Many organizations are happy for things to work out that way, but when they make the situation crystal clear by letting people go, the inequity is obvious. The professional realizes, too late, that the career they were supposed to be managing (and perhaps thought they were managing by completing their annual review forms on time) was just that — a career, not a job. A career spanning multiple jobs and, it turns out, multiple organizations.

I read on LinkedIn recently someone wishing recently let-go people good luck, hoping that they could soon 'resume their careers'. I understand the sentiment, but I don't see it the same way. You don't stop being a professional, it's not a job. Your career continues, it's just going in a different direction. It's definitely not 'on hold'. If you treat it that way, you're missing an opportunity, perhaps the best one of your career so far.

What you can do

Oh great, unsolicited advice from someone who has no idea what you're going through. I know. But hey, you're reading a blog, what did you expect? 

  • Do you want out? If you think you might want to leave the industry and change your career in a profound way, do it. Start doing it right now and don't look back. If your heart's not in this work, the next months and maybe years are really not going to be fun. You're never going to have a better run at something completely different.
  • You never stop being a professional, just like a doctor never stops being a doctor. If you're committed to this profession, grasp and believe this idea. Your status as such is unrelated to the job you happen to have or the work you happen to be doing. Regaining ownership of our brains would be the silveriest of linings to this downturn.
  • Your purpose as a professional is to offer help and advice, informed by your experience, in and around your field of expertise. This has not changed. There are many, many channels for this purpose. A job is only one. I firmly believe that if you create value for people, you will be valued and — eventually — rewarded.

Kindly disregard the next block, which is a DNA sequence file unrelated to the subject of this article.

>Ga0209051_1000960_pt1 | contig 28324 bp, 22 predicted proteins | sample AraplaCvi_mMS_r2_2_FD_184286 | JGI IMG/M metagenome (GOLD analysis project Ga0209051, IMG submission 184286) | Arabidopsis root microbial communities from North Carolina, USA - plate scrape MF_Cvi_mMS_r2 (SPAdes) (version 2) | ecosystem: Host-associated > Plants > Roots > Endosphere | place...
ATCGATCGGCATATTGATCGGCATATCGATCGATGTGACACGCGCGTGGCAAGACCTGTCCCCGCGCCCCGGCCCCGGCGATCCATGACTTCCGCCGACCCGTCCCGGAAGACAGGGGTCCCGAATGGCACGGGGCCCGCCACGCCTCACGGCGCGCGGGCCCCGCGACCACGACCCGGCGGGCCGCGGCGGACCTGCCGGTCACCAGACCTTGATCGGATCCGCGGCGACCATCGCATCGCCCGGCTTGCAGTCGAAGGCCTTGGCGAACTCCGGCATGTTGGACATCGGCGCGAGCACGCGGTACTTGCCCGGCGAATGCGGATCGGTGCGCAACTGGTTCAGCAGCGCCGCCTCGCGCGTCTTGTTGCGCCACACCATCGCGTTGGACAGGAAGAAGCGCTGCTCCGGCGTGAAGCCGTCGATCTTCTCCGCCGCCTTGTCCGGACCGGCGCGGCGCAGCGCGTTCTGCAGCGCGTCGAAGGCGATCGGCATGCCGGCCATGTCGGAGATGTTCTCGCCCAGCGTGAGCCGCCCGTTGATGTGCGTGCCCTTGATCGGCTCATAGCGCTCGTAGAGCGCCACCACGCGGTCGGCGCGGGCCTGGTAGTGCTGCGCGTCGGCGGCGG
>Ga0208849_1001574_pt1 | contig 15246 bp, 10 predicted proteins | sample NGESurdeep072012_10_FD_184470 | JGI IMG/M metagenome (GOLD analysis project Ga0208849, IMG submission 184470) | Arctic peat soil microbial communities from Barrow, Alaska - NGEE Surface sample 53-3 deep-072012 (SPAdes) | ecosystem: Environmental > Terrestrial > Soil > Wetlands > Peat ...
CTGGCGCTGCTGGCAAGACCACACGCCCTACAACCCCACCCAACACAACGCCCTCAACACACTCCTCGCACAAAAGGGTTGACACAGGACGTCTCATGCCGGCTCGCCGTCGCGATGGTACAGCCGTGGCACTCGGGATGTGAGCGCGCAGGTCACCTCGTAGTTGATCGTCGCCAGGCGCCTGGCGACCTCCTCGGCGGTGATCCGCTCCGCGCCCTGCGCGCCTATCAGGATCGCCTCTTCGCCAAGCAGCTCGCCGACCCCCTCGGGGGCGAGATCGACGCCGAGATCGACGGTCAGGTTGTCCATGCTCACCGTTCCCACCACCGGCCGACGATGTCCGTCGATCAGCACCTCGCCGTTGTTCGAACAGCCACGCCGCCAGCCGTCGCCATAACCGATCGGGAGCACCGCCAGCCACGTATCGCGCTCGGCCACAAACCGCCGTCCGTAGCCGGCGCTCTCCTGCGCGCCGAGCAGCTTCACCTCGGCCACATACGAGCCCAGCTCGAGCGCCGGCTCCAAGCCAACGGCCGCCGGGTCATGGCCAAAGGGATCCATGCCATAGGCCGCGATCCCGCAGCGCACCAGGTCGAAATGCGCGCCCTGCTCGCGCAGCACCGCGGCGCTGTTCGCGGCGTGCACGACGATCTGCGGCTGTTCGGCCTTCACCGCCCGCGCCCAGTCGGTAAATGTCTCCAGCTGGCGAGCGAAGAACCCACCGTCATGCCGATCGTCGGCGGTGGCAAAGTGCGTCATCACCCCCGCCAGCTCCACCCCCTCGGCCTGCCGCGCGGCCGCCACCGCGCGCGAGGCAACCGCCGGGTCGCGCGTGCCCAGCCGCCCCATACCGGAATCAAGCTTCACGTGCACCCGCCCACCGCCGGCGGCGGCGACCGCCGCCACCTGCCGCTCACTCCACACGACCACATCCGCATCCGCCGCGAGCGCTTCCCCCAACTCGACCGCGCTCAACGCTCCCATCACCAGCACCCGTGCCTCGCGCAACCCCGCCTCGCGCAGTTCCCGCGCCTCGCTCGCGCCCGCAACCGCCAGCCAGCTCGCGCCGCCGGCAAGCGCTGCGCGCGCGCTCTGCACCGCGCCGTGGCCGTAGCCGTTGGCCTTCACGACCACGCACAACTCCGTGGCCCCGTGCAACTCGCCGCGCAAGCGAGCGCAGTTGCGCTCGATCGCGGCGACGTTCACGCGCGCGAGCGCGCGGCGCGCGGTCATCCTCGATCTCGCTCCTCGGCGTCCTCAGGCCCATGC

• Establish a professional identity that exists outside and above your work identity. Get your own business cards. Go to meetings and conferences on your own time. Write papers and articles. Get on social media. Participate in the global community of professional geoscientists. 
  • Build self-sufficiency. Invest in a powerful computer and fast Internet. Learn to use QGIS and OpendTect. Embrace open source software and open data. If and when you get some contracting work, use Tick to count hours, Wave for accounting and invoicing, and Todoist to keep track of your tasks. 
  • Find a place to work — I highly recommend coworking spaces. There is one near you, I can practically guarantee it. Trust me, it's a much better place to work than home. I can barely begin to describe the uplift, courage, and inspiration you will get from the other entrepreneurs and freelancers in the space.
  • Find others like you, even if you can't get to a coworking space, your new peers are out there somewhere. Create the conditions for collaboration. Find people on meetup.com, go along to tech and start-up events at your local university, or if you really can't find anything, organize an event yourself! 
  • Note that there are many ways to make a living. Money in exchange for time is one, but it's not a very efficient one. It's just another hokey self-help business book, but reading The 4-Hour Workweek honestly changed the way I look at money, time, and work forever.
  • Remember entrepreneurship. If you have an idea for a new product or service, now's your chance. There's a world of making sh*t happen out there — you genuinely do not need to wait for a job. Seek out your local startup scene and get inspired. If you've only ever worked in a corporation, people's audacity will blow you away.